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Terell Stafford and The Temple University Jazz Band, with Special Guest, Ken Peplowski, at Dizzy’s Club "Coca-Cola"
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Terell Stafford and The Temple University Jazz Band, with Special Guest, Ken Peplowski, at Dizzy’s Club "Coca-Cola"

- Jazz and Cabaret Corner: Arts and Education

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Terell Stafford
(Temple University - Stafford Page)
The Temple University Jazz Band
(Temple University Jazz Page)

Special Guest:
Ken Peplowski on Clarinet and Tenor Sax

Frederick P. Rose Hall
Dizzy’s Club Coca-Cola
Broadway at 60th Street
(Dizzy’s Club Coca-Cola Website)
Roland Chassagne, Manager
Jason Olaine, Director of Programming & Touring
Desmond L. Prass, Asst. Manager
L.A. Thompson, Venue Manager, Great Performances
Zooey T. Jones, JALC Director, Public Relations

Dr. Roberta E. Zlokower
April 25, 2016

Terell Stafford, renowned Grammy-winning trumpeter, who has been widely reviewed in events and recordings on these pages, led his Temple University Jazz Band, also known as Temple’s Big Band, tonight at Dizzy’s Club Coca-Cola. Stafford is Chair and Professor of Temple’s Department of Jazz Studies. Ken Peplowski, the clarinet maestro, was Stafford’s special guest. This was a warm, inviting event, with the Temple University music community and parents of the musicians in the student band having dinner and drinks in the house. I attended the first set, and the room’s energy was energetically high. Throughout the exceptional set, numerous musicians presented solos on saxophones, trombones, drums, piano, guitar, vibes, and trumpet. From my vantage point, sitting at the bar in the back of the Club, I could see how cohesive and professionally trained this student group actually was. My only disappointment was not hearing the great Mr. Stafford on trumpet, but I’m sure he’ll be back with an ensemble in due time. The joy and pride on the students’ faces, as well as the obvious pride of their parents and the Temple University executive leadership in attendance, was noteworthy.

The set, a tribute to the Swing Era, opened with a flash of sax, guitar, and trumpet with pulse and ebullience. The 1934 “Wrappin’ It Up”, by Fletcher Henderson, included a wild trumpet solo, while “Three and One”, by Thad Jones, included a mature, beyond his years, trombonist’s flawless solo. Drums, bass, and piano kept the rhythms racing. This was an exuberant dance tempo filling the room, expanded with urban pizzazz. In fact, the band’s backdrop was a lush view of Central Park and the busy traffic of Columbus Circle. The student band included a vivacious vocalist, whose “Fly Me To the Moon” could have emanated from a 1950’s recording. “St. Louis Blues”, by W.C. Handy in 1914, brought out a soprano sax introduction to soaring vocals and a tenor sax solo. “Strike Up the Band”, by George Gershwin in 1927, included a chorus of saxes and trombones in an ingenious arrangement, passing the theme from drums to trumpets to vibes.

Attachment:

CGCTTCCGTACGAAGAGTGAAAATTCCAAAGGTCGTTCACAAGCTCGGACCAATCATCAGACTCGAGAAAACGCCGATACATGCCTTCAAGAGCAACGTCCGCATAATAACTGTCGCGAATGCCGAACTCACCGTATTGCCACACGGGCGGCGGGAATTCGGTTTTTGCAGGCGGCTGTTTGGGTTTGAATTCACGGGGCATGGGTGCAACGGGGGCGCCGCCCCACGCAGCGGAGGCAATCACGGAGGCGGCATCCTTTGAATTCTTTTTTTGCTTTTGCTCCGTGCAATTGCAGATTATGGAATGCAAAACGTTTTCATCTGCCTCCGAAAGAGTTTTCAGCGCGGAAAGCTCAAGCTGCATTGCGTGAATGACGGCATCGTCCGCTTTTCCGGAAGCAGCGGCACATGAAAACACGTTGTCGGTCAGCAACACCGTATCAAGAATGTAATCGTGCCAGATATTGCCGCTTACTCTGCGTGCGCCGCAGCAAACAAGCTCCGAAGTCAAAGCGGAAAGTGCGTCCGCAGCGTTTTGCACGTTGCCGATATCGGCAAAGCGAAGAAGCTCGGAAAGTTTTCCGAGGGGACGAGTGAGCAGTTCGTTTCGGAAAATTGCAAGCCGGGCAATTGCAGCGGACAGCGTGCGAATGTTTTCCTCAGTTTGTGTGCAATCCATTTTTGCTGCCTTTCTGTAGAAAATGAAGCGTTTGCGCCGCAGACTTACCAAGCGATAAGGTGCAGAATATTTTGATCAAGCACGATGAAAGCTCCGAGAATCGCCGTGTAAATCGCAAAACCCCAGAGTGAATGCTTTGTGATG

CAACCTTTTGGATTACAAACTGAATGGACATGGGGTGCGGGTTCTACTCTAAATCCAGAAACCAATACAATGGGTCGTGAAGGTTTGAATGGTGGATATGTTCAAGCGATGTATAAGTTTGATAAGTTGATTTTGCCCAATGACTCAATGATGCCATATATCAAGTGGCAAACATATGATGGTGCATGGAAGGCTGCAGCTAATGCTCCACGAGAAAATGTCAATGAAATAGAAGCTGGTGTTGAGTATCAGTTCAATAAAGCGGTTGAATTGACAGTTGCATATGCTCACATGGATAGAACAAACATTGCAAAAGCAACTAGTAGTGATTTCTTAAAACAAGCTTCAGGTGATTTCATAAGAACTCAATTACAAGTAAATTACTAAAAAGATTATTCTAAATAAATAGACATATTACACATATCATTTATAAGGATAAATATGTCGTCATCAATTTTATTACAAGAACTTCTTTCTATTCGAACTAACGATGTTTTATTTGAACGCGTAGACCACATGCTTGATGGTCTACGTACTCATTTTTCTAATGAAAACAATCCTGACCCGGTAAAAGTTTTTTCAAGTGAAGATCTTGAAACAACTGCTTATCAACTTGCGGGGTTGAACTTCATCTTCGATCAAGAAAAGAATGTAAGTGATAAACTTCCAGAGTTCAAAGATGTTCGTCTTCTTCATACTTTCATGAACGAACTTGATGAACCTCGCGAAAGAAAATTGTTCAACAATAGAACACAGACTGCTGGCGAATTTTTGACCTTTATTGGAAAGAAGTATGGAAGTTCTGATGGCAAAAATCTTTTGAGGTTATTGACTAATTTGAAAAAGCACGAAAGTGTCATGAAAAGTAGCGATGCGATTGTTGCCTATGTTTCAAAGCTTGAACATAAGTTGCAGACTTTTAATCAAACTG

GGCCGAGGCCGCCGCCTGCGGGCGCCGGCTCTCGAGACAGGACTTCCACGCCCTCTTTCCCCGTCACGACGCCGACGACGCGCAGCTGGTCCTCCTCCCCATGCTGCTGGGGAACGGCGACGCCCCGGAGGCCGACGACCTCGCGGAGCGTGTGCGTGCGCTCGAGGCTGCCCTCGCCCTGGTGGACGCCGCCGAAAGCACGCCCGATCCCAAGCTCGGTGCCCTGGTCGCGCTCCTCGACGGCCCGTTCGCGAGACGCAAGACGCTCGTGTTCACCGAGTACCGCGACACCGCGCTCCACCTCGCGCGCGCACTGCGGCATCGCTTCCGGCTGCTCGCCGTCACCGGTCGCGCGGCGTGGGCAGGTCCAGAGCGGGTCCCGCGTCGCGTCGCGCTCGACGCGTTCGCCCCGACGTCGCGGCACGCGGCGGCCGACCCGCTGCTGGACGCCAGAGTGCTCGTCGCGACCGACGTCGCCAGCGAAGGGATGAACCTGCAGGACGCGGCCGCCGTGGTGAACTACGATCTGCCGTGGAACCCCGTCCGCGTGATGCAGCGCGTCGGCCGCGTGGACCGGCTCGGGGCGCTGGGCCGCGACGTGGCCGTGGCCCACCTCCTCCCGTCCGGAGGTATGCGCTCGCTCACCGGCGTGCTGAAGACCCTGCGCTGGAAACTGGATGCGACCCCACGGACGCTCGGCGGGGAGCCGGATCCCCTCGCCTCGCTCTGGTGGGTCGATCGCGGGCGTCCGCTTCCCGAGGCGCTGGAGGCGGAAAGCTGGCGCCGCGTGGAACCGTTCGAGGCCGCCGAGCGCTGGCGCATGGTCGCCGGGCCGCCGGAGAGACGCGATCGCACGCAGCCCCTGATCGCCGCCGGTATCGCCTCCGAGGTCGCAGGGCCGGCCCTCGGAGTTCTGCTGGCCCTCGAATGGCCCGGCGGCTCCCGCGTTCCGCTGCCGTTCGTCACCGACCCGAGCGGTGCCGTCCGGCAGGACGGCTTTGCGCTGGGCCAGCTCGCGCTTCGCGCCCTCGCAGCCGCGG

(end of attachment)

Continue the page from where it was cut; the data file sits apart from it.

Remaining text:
At this point, Ken Peplowski appeared, with his winning sense of humor, putting the student musicians at ease. Peplowski, who played in Benny Goodman’s final band, was rip-roaring on his tuneful, mesmerizing clarinet in Isham Jones’ 1924 tune, “The One I Love Belongs to Somebody Else’. Right here Peplowski evoked the memory and sound of Benny Goodman. This artist is smooth, effervescent, and outstanding. Richard Rodgers’ 1938 tune, “Spring is Here”, opened with a student on flute, before Peplowski shared the elegant theme with the guitarist. Drums and muted trombone magnified the clarinet’s surreal poignancy. At times Peplowski’s clarinet evoked a violin, such is this man’s musical versatility. Neal Hefti’s 1957 “Duet”, a showcased interlude, preceded Frank Loesser’s 1950, rousing “If I Were a Bell”. Peplowski’s virtuosic solo blazed amidst the astounding sax contingent, along with bass, drums, and piano. When Peplowski switched to tenor sax, “Eternal Battle” ensued, kicking the set up numerous notches. Kudos to Terell Stafford and his Temple University Jazz Band, kudos to Guest, Ken Peplowski, and kudos again to each student musician and vocalist for such magnificent musicality. .

Terell Stafford and The Temple University Jazz Band
Courtesy of Roberta Zlokower

Terell Stafford and The Temple University Jazz Band
Courtesy of Roberta Zlokower

For more information, contact Dr. Roberta E. Zlokower at